An Exercise To Learn An Automatic Release

What Release is Best for Equitation Medal Classes?

Submitted by member: Lynsey

I am starting to ride in advanced equitation classes (Medal, Maclay, etc.) and am a bit confused as to what release I am to use and what the judges want to see.  I have used the short crest release for some time now, but I am hearing from some trainers in clinics, that as I graduate to the more advanced equitation classes, I should be thinking about maintaining soft contact with the mouth with a following arm/the automatic release.  Can you enlighten me on this please?

Answer by Peter Wylde

If you watch the best riders in the world, the majority of them use all kinds of releases. This applies to all rings, whether it be hunter, jumper or equitation. At lower levels, using one release for every jump could be acceptable, but as you ride a more complex course, you need to be able to use many different releases. Guiding hands, restricting (but with feeling) release, and a following release. All of these apply. If you are jumping a triple bar into a long 6-stride line, you are going to use a much different release then if you are jumping a vertical into a line that you have to trot out. As you get more advanced in your riding, your hands and your release needs to be educated, and more important, have feeling. The release should never invert the horse. If your flat work is correct and your hands have sympathy, you can effect the arch of the jump without taking away the quality. Try different kinds, and get comfortable with a variety of releases. And good luck!!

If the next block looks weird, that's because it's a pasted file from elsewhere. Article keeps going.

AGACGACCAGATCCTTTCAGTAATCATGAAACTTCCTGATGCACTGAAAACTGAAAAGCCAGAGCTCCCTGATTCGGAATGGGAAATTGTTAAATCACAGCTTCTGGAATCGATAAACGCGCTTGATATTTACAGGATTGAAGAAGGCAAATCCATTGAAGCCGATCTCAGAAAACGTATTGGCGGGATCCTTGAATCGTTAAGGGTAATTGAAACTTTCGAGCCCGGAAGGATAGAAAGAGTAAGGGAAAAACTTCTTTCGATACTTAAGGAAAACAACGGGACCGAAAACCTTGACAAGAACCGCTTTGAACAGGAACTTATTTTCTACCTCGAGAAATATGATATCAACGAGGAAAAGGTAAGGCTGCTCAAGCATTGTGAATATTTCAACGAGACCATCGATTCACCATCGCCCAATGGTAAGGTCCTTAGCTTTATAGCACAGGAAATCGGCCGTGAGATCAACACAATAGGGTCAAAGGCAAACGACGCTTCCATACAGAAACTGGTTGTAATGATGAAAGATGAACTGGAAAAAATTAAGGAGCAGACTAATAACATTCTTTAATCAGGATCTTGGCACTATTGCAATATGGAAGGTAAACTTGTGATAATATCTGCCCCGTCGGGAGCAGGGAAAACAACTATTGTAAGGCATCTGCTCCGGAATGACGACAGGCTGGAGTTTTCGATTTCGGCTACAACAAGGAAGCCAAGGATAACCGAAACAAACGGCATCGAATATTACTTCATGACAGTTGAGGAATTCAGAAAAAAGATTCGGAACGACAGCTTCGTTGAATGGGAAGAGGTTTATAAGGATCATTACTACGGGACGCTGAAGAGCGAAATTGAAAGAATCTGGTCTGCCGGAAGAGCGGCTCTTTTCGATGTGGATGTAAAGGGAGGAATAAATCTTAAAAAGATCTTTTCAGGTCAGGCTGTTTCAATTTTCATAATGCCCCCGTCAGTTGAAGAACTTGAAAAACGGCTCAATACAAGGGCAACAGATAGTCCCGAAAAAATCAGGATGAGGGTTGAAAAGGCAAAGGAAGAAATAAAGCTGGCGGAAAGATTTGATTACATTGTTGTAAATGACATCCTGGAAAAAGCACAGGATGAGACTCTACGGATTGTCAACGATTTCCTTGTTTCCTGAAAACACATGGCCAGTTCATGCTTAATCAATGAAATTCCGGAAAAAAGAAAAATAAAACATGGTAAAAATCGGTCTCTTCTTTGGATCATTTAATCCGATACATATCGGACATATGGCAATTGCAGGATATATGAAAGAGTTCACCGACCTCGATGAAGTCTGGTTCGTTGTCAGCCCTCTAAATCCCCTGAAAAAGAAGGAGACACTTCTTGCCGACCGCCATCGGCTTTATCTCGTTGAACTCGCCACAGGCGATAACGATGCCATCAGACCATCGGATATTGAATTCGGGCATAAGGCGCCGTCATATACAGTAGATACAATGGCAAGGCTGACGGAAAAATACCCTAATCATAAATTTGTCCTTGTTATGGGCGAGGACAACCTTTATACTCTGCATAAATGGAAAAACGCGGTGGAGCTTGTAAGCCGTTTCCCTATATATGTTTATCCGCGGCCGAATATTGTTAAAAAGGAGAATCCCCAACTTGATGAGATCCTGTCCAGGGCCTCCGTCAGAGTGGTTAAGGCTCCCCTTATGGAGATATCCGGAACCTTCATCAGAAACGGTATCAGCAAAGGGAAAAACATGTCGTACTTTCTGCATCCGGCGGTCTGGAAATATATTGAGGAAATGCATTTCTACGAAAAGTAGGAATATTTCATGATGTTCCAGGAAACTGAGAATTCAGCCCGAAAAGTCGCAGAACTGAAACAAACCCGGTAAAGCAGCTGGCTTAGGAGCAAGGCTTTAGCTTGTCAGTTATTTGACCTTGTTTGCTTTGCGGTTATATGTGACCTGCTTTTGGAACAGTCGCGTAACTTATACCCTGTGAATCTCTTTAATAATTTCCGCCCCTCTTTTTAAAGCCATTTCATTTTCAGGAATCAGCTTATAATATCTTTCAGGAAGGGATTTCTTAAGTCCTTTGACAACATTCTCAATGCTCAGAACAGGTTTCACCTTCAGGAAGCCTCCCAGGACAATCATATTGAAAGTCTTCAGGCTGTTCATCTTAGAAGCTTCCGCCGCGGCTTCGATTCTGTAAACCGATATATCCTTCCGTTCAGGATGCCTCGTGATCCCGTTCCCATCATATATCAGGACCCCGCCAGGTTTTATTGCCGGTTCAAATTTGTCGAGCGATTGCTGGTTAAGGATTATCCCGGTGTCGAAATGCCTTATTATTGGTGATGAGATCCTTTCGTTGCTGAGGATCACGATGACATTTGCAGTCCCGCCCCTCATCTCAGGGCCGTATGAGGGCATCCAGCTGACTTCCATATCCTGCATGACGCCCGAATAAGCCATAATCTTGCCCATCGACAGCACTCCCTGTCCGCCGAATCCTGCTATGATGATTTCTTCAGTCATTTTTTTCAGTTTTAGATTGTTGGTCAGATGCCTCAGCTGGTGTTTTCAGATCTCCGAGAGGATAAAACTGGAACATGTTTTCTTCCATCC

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A great way to get off the neck for balance and move from the crest release to connection with the mouth, or the “Automatic Release.”
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Karen Healey and her demonstration riders present the various releases used in the jumping disciplines. Karen shows us what releases are suitable at the different stages in a rider’s development, from a beginner “reach up and grab mane” release to the most advanced following hand or automatic release. She discusses the advantages certain releases have and some common faults rider’s can make when incorrectly used.
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Release and Connection
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Missy Clark discusses the importance of the rider’s connection to the horse’s mouth, particularly the rider’s release over the jump. Grand Prix rider, Darragh Kenny, beautifully demonstrates independence of hand and seat while performing advanced releases.
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Peter Wylde

A native of Medfield, MA, Peter Wylde worked his way up in the junior rider ranks, earning the United States' highest junior honor when he won the Rolex-Maclay National Equitation Championship at the National Horse Show in Madison Square Garden in 1982. He has many grand prix wins to his credit, including a win in the President's Cup at the Washington International Horse Show in October 1996.

 Wylde represented the U.S. Equestrian Team (USET) at the 1997 and 1999 World Cup Finals in Gothenburg, Sweden. In 1997, he also won a grand prix during the Cosequin Winter Equestrian Festival in Florida, a feat he repeated in 1998 when he won the $50,000 FedEx Gold Coast Grand Prix on Macanudo Very Well St. George. In 1999, Wylde was Co-Champion of the $100,000 Rolex/USET Show Jumping Championship at the Bayer/USET Festival of Champions just before earning team and individual Silver medals at the Pan American Games in Winnipeg, Canada. In 2002 he earned a place on the USET squad for the World Equestrian Games with Fein Cera where they went on to win individual bronze. In 2004 they helped the U.S. win team gold at the Olympic Games in Athens.

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